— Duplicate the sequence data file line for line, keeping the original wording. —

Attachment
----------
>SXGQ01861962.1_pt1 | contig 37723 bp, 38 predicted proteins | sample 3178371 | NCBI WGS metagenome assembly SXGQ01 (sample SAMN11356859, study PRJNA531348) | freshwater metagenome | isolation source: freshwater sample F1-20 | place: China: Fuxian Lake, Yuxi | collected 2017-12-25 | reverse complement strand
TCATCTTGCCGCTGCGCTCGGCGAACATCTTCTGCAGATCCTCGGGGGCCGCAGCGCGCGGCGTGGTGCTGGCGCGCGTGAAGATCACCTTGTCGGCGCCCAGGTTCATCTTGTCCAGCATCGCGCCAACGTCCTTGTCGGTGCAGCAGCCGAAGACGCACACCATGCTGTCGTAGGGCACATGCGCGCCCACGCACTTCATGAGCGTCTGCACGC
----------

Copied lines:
>SXGQ01861962.1_pt1 | contig 37723 bp, 38 predicted proteins | sample 3178371 | NCBI WGS metagenome assembly SXGQ01 (sample SAMN11356859, study PRJNA531348) | freshwater metagenome | isolation source: freshwater sample F1-20 | place: China: Fuxian Lake, Yuxi | collected 2017-12-25 | reverse complement strand
TCATCTTGCCGCTGCGCTCGGCGAACATCTTCTGCAGATCCTCGGGGGCCGCAGCGCGCGGCGTGGTGCTGGCGCGCGTGAAGATCACCTTGTCGGCGCCCAGGTTCATCTTGTCCAGCATCGCGCCAACGTCCTTGTCGGTGCAGCAGCCGAAGACGCACACCATGCTGTCGTAGGGCACATGCGCGCCCACGCACTTCATGAGCGTCTGCACGC